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Grafana Enterprise LogsGrafana LokiFundamentalsArchitectureDistributor

Distributor Component

Distributors are stateless and communicate with ingesters via gRPC. The quantity of distributors can be increased or decreased as needed.

Where does it live?

The distributor is the first component on Grafana Loki’s write path downstream from any gateways providing auth or load balancing. It’s responsible for validating, preprocessing, and applying a subset of rate limiting to incoming data before sending it to the ingester component. It is important that a load balancer sits in front of the distributor in order to properly balance traffic to them.

What does it do?


The first step the distributor takes is to ensure that all incoming data is according to specification. This includes things like checking that the labels are valid Prometheus labels as well as ensuring the timestamps aren’t too old or too new or the log lines aren’t too long.


Currently the only way the distributor mutates incoming data is by normalizing labels. What this means is making {foo="bar", bazz="buzz"} equivalent to {bazz="buzz", foo="bar"}, or in other words, sorting the labels. This allows Loki to cache and hash them deterministically.

Rate limiting

The distributor can also rate limit incoming logs based on the maximum per-tenant bitrate. It does this by checking a per tenant limit and dividing it by the current number of distributors. This allows the rate limit to be specified per tenant at the cluster level and enables us to scale the distributors up or down and have the per-distributor limit adjust accordingly. For instance, say we have 10 distributors and tenant A has a 10MB rate limit. Each distributor will allow up to 1MB/second before limiting. Now, say another large tenant joins the cluster and we need to spin up 10 more distributors. The now 20 distributors will adjust their rate limits for tenant A to (10MB / 20 distributors) = 500KB/s! This is how global limits allow much simpler and safer operation of the Loki cluster.

Note: The distributor uses the ring component under the hood to register itself amongst it’s peers and get the total number of active distributors. This is a different “key” than the ingesters use in the ring and comes from the distributor’s own ring configuration.


Once the distributor has performed all of it’s validation duties, it forwards data to the ingester component which is ultimately responsible for acknowledging the write.

Replication factor

In order to mitigate the chance of losing data on any single ingester, the distributor will forward writes to a replication_factor of them. Generally, this is 3. Replication allows for ingester restarts and rollouts without failing writes and adds additional protection from data loss for some scenarios. Loosely, for each label set (called a stream) that is pushed to a distributor, it will hash the labels and use the resulting value to look up replication_factor ingesters in the ring (which is a subcomponent that exposes a distributed hash table). It will then try to write the same data to all of them. This will error if less than a quorum of writes succeed. A quorum is defined as floor(replication_factor / 2) + 1. So, for our replication_factor of 3, we require that two writes succeed. If less than two writes succeed, the distributor returns an error and the write can be retried.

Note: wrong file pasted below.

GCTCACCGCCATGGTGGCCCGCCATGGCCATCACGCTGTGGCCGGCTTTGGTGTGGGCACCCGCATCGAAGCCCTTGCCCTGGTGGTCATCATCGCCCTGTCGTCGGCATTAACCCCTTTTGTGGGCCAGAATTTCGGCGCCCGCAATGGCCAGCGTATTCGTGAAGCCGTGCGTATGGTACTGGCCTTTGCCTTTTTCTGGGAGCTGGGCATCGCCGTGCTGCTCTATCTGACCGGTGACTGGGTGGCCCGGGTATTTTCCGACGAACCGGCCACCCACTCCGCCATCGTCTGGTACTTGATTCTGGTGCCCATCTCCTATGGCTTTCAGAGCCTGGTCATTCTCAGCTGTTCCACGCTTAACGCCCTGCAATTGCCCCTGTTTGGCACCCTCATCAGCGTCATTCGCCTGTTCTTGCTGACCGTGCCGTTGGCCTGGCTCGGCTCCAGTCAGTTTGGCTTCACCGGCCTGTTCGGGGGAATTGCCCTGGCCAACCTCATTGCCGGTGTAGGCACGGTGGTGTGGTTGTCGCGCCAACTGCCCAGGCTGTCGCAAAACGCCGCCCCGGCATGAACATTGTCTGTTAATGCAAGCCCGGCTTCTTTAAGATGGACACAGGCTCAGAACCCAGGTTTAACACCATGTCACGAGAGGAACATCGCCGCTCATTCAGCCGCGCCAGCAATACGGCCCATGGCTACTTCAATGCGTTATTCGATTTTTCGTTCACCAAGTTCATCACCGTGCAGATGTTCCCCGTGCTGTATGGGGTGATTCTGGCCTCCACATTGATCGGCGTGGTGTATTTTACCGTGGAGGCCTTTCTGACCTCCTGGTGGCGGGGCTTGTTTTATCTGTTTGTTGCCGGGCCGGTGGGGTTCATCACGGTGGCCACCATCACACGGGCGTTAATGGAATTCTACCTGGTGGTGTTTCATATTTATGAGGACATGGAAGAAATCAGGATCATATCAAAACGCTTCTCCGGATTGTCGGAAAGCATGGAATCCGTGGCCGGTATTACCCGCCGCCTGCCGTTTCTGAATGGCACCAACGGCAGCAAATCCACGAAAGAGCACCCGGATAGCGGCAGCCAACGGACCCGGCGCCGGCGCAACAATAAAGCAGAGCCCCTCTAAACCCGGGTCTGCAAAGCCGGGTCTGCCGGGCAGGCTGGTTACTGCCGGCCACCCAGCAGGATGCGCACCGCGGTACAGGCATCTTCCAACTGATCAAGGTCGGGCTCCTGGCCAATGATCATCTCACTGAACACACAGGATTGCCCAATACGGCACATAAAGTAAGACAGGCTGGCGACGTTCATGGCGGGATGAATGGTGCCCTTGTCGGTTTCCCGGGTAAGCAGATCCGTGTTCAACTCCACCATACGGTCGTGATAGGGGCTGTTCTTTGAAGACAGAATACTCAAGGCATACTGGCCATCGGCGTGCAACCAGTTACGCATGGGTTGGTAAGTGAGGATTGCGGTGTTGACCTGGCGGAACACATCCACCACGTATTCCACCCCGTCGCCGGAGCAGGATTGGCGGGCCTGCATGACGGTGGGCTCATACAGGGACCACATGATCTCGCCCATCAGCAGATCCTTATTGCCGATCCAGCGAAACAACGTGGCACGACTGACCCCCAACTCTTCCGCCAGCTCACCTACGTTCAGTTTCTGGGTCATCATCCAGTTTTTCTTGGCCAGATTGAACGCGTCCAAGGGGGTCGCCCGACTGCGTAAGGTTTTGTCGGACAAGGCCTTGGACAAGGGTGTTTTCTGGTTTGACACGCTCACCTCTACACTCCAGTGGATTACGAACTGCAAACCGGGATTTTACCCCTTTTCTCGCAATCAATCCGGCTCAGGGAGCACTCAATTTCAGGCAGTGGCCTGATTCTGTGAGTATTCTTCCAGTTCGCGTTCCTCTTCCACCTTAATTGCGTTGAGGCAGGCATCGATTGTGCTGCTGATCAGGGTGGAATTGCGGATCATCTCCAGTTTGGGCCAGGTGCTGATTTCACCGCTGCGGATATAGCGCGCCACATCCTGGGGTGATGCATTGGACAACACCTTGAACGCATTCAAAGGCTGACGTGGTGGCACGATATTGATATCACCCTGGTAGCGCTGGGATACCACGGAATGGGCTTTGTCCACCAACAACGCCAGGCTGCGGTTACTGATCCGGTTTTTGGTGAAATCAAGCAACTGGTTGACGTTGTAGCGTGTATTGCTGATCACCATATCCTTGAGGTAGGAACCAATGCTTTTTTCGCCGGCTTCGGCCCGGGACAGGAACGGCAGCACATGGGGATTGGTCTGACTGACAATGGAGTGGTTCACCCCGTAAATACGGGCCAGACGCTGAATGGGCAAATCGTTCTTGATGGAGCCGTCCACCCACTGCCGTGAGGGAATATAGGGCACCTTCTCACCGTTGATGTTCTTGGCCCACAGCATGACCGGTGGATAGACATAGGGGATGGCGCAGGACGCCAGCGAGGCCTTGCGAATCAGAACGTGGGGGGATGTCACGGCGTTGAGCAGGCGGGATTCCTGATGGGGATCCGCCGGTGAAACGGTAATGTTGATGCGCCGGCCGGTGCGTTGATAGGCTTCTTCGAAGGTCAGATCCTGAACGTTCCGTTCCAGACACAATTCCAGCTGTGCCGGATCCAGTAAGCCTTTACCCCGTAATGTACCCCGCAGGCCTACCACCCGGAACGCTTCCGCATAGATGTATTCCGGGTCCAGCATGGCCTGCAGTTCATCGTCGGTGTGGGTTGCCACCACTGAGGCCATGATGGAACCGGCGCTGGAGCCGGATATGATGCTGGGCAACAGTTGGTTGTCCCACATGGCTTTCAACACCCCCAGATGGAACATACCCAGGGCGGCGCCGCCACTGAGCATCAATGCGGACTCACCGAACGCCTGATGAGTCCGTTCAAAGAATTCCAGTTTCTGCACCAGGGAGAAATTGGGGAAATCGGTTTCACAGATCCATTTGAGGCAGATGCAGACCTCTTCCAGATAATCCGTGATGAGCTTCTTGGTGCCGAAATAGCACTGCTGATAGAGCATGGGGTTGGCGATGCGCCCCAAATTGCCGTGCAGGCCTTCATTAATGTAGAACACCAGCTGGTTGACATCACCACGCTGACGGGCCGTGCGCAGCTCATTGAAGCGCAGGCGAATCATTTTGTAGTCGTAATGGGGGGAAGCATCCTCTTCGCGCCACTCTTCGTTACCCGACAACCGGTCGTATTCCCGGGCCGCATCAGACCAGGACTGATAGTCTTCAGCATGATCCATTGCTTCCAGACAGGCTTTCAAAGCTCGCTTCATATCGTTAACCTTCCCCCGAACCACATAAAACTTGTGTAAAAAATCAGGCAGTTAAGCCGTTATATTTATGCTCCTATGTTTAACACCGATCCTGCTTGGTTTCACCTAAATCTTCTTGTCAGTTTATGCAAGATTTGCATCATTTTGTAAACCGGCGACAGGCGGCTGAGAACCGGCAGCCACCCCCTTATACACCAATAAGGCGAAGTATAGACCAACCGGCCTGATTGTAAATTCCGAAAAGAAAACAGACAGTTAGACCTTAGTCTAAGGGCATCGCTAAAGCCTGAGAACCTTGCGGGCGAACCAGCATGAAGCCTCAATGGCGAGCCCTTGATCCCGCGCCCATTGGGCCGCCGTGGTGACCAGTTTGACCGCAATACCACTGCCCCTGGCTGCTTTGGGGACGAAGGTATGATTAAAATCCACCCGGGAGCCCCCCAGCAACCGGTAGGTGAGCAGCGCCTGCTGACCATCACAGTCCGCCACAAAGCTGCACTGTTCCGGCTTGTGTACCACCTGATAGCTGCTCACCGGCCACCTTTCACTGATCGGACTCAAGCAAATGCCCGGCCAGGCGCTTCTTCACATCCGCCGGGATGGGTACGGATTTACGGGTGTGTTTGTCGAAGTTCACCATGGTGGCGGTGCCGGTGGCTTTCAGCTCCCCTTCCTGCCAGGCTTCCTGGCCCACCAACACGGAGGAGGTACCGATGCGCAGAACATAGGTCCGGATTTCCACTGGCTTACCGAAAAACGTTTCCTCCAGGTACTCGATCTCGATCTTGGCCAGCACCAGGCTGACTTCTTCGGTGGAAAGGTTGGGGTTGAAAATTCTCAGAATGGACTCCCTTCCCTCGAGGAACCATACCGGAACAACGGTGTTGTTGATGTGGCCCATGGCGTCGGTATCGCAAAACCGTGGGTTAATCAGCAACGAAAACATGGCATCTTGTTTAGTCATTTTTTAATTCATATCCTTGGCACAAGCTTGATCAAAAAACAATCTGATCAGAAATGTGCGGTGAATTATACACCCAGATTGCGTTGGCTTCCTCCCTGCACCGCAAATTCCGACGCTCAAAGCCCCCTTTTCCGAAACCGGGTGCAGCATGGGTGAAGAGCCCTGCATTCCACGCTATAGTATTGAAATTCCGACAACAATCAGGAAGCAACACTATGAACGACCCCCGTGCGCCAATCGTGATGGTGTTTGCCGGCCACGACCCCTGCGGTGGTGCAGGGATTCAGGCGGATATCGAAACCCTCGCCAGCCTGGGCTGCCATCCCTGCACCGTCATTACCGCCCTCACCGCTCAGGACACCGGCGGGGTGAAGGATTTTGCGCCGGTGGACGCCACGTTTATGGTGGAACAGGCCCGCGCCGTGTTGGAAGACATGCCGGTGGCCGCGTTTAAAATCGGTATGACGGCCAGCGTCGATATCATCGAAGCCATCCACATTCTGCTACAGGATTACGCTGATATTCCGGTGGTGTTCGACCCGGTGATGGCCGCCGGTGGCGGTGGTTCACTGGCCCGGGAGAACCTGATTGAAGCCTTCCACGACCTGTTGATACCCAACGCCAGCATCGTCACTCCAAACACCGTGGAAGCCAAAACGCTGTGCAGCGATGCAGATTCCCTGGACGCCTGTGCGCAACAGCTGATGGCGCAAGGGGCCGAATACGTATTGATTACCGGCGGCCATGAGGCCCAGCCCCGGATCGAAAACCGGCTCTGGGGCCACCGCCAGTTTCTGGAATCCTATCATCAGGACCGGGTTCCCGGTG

Caveat: There’s also an edge case where we acknowledge a write if 2 of the three ingesters do which means that in the case where 2 writes succeed, we can only lose one ingester before suffering data loss.

Replication factor isn’t the only thing that prevents data loss, though, and arguably these days it’s main purpose it to allow writes to continue uninterrupted during rollouts & restarts. The ingester component now includes a write ahead log which persists incoming writes to disk to ensure they’re not lost as long as the disk isn’t corrupted. The complementary nature of replication factor and WAL ensures data isn’t lost unless there are significant failures in both mechanisms (i.e. multiple ingesters die and lose/corrupt their disks).

Why does it deserve it’s own component?

Notably, the distributor is a stateless component. This makes it easy to scale and offload as much work as possible from the ingesters, which are the most critical component on the write path. The ability to independently scale these validation operations mean that Loki can also protect itself against denial of service attacks (either malicious or not) that could otherwise overload the ingesters. They act like the bouncer at the front door, ensuring everyone is appropriately dressed and has an invitation. It also allows us to fan-out writes according to our replication factor as described earlier.